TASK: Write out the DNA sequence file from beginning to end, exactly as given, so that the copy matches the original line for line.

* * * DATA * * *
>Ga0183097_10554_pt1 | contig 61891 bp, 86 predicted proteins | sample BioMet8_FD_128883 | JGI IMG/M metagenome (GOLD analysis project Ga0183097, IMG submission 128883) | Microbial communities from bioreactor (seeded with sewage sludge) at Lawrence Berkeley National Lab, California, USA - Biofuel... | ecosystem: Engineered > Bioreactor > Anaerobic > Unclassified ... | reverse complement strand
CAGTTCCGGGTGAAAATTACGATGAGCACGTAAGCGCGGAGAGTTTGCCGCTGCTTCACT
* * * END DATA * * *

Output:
>Ga0183097_10554_pt1 | contig 61891 bp, 86 predicted proteins | sample BioMet8_FD_128883 | JGI IMG/M metagenome (GOLD analysis project Ga0183097, IMG submission 128883) | Microbial communities from bioreactor (seeded with sewage sludge) at Lawrence Berkeley National Lab, California, USA - Biofuel... | ecosystem: Engineered > Bioreactor > Anaerobic > Unclassified ... | reverse complement strand
CAGTTCCGGGTGAAAATTACGATGAGCACGTAAGCGCGGAGAGTTTGCCGCTGCTTCACT